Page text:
Bitcoin mining contract lawsuit stays in federal court after motion to dismiss is mostly denied

Quick Take

  • This opinion involves a federal court lawsuit over the alleged failure to deliver bitcoin mining equipment
  • Defendant’s motion to dismiss is granted in part and denied in part
  • Court says that the case can proceed to discovery so that the parties can figure our whether or not party who received $400,000 from equipment was acting as an agent of party who was supposed to deliver the equipment
  • No guidance given (yet) about how damages would be calculated in a case like this

Columbia River Techs. 1, LLC v. Blackhawk Grp. LLC, 2019 U.S. Dist. LEXIS 169939 (W.D. Wisc. 2019) [SDP]

This new federal court opinion comes out of a breach of contract lawsuit relating to the alleged failure to deliver Bitcoin mining equipment in a timely manner. Plaintiff also makes claims for unjust enrichment and alleged violation of the Washington Consumer Protection Act.

The opinion is a mixed bag — it dismisses some of the claims against some of the parties in the lawsuit and keeps a couple of them alive. (It also uses lots of contractions, which I’m a big fan of in judicial opinions — why not make ’em readable? — but which is a source of some disagreement among lawyers).

So, the plaintiff sued a company called Blackhack for allegedly failing to deliver mining equipment. Blackhawk responded by saying, whelp, it may be true that you didn’t get your equipment or that we got paid, but you didn’t have a contract with us — it was with a company called Coin Miner. As a result it said that the Court should dismiss the breach of contract claim against it.

One of the things you learn about in law school is something called Principal/Agent law. The basic idea is that you can act on behalf of someone else and even bind them to contractual agreements if you have the actual or apparent authority to do so. Here, the court says that the allegations in the lawsuit were solid enough that the breach of contract claim could proceed on the theory that Coin Miner was acting as an agent of Blackhawk. If it later turns out from the evidence that there’s no agency relationship, the court can then dismiss the case.

(This is one of the nuances that exists in federal court in the US, by the way — a lawsuit will survive a motion to dismiss if the allegations state a claim under the law and give the other side enough details to “present a story that holds together[.]” That’s a lay explanation and an over-simplification but the general gist is right.)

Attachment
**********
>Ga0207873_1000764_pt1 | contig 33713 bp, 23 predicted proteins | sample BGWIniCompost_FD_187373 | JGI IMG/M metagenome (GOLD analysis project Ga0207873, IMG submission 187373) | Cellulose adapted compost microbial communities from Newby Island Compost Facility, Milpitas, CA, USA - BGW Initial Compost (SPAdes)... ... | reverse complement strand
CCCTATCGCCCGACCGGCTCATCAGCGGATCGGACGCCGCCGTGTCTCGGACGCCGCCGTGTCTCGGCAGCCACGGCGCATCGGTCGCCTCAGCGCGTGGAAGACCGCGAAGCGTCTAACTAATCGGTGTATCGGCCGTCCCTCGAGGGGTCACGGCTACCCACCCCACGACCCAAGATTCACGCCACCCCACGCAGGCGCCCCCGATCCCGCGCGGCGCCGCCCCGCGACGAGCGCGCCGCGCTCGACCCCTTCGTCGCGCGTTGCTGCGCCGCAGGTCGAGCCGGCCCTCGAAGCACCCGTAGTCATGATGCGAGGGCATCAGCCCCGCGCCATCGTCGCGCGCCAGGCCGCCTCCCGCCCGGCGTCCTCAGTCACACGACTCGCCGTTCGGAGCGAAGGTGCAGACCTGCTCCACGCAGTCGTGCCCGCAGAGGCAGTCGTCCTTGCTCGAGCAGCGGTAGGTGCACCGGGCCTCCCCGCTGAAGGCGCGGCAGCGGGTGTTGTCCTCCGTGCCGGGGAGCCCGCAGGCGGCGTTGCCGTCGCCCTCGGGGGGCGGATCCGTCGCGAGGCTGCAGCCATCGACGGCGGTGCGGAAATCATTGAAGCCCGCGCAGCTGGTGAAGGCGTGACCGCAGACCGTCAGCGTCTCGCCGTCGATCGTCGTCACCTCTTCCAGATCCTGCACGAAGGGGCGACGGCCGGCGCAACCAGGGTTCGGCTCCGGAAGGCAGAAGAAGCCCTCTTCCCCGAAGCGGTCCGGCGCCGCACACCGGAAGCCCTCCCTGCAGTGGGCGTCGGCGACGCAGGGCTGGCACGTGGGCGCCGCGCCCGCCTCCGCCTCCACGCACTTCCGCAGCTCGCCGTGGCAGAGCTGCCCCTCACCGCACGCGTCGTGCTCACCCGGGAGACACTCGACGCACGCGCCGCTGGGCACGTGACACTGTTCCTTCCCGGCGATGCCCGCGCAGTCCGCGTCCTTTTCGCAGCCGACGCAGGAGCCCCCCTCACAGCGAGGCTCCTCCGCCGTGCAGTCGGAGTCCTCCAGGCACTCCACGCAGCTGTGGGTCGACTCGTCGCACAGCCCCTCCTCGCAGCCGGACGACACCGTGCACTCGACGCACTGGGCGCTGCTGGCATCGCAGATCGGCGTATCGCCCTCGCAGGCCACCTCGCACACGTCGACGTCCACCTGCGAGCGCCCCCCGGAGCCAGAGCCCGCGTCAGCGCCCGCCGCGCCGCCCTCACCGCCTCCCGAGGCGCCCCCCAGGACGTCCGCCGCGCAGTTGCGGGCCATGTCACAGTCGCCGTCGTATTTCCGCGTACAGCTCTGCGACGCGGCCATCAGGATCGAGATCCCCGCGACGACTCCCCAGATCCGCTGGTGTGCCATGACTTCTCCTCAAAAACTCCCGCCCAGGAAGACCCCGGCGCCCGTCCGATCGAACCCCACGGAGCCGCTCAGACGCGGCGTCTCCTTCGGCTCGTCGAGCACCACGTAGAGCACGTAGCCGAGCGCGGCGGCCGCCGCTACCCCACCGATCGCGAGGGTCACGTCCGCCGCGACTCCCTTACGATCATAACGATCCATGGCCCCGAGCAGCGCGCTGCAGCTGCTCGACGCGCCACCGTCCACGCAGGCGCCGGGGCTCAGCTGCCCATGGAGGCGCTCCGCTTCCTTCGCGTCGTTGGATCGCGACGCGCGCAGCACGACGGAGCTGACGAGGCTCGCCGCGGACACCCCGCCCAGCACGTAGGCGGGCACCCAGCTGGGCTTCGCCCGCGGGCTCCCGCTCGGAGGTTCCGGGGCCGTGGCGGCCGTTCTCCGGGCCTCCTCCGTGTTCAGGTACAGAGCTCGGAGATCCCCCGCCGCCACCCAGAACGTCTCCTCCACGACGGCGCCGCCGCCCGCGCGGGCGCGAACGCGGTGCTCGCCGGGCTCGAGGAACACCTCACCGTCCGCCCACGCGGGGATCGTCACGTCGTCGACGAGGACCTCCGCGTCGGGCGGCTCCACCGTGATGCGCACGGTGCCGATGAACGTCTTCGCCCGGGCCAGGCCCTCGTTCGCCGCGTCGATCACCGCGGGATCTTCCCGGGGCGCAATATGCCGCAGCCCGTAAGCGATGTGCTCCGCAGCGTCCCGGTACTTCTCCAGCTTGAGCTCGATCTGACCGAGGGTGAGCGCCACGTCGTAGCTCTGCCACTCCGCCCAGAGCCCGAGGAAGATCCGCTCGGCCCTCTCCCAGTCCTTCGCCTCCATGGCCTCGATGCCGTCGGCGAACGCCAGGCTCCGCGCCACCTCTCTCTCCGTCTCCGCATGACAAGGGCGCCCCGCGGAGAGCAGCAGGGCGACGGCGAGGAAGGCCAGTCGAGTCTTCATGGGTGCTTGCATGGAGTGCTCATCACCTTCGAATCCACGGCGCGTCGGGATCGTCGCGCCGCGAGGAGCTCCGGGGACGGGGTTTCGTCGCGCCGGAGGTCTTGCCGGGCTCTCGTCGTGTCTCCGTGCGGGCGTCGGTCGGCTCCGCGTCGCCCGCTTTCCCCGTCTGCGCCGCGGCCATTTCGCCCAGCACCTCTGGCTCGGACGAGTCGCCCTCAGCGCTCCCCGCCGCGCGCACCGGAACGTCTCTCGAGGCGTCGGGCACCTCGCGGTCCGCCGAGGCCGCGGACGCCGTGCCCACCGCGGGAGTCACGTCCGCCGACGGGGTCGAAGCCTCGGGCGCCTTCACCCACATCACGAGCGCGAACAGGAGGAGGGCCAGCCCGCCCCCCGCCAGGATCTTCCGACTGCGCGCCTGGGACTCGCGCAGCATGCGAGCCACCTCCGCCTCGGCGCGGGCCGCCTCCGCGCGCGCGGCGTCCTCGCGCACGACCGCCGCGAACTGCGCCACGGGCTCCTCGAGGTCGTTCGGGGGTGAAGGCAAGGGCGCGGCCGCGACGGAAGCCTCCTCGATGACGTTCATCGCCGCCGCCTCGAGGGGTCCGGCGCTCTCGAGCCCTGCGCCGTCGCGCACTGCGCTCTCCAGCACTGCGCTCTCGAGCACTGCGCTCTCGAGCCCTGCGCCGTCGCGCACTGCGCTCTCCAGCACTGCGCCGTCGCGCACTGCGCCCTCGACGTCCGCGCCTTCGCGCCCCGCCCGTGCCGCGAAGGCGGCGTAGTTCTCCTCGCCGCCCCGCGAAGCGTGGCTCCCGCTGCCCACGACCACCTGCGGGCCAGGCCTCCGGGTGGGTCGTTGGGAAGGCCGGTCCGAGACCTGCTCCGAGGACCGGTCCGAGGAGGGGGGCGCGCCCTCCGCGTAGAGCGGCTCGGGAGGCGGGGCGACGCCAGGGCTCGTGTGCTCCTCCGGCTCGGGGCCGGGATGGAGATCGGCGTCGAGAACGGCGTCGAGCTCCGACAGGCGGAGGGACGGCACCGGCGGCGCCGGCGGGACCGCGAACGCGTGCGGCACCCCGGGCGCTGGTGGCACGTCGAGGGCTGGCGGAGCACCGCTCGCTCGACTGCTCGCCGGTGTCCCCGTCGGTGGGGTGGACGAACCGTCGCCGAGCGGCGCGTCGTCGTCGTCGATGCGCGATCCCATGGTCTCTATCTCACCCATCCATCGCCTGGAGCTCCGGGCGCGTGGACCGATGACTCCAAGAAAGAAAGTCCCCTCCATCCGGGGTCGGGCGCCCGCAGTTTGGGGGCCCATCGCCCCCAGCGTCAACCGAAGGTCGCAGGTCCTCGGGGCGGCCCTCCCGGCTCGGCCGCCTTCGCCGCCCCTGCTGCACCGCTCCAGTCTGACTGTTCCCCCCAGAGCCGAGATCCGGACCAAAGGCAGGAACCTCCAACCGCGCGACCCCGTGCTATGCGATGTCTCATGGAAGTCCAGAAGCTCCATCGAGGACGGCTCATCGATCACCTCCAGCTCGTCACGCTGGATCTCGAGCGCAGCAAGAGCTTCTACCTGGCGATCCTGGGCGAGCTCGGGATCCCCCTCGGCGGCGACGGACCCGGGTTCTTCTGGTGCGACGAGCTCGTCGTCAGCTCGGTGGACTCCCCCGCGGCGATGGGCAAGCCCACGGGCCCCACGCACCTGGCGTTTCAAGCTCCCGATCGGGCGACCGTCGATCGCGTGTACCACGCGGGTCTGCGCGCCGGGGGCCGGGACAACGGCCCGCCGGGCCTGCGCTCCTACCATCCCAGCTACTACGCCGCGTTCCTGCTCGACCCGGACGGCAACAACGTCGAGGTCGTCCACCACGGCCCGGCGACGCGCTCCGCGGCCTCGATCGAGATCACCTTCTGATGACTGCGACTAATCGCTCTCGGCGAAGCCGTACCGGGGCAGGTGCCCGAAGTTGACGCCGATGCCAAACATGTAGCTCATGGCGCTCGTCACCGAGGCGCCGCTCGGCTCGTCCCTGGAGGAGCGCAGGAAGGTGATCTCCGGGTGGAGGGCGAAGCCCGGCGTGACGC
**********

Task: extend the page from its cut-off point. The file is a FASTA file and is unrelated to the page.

The Court also rejected an argument that the defendant didn’t plead an unjust enrichment allegation well enough to survive a motion to dismiss. Unjust enrichment is what’s known as an equitable cause of action, as opposed to one arising at law like a breach of contract claim. There are some FASCINATING historical reasons for this, but I’ll short circuit that and tell you that as a practical matter unjust enrichment claims are often added to lawsuits as an alternative to a breach of contract claim. You don’t have to show a contract, just that Plaintiff conferred a benefit upon the Defendant, that Defendant knew it and appreciate it and that it would be unfair under the circumstances to let the plaintiff keep it without paying. Here, the defendant allegedly got $400,000 from the plaintiff for the equipment that it ordered and the court said, look, at the very least it’s premature to dismiss the case gien that so I’ll let the case proceed for now.

Anyhoo — honestly, pretty standard stuff as lawsuits and judicial opinions go. What I was kinda hoping for from this opinion was something interesting on damages — like what’s the measure of damages for late delay or non-delivery of mining equipment. Do you get to claim lost profits from the lack of ability to mine? And if so, how would you go about making an arguing that such losses were provable, and non-speculative?  No such precedent now, but this case isn’t dead yet, so maybe we’ll see some interesting precedent in the future from this one in the future.

Disclaimer: Crypto Caselaw Minute is provided for educational purposes only by Stephen Palley (@stephendpalley) and Nelson Rosario (@nelsonmrosario).  These summaries are not legal advice. They are our opinions only, aren’t authorized by any past, present or future client or employer. Also, we might change our minds. We contain multitudes.  As always, Rosario summaries are “NMR” and Palley summaries are “SDP”.  


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About Author

Stephen Palley is a partner in Washington, D.C. office of the Anderson Kill law firm, where he is a member of the firm's nationally recognized insurance recovery practice and chair's the firm's Technology, Media and Distributed Systems practice group. The opinions expressed are his alone, not those of past, present of future clients or employers, and are not intended as legal advice.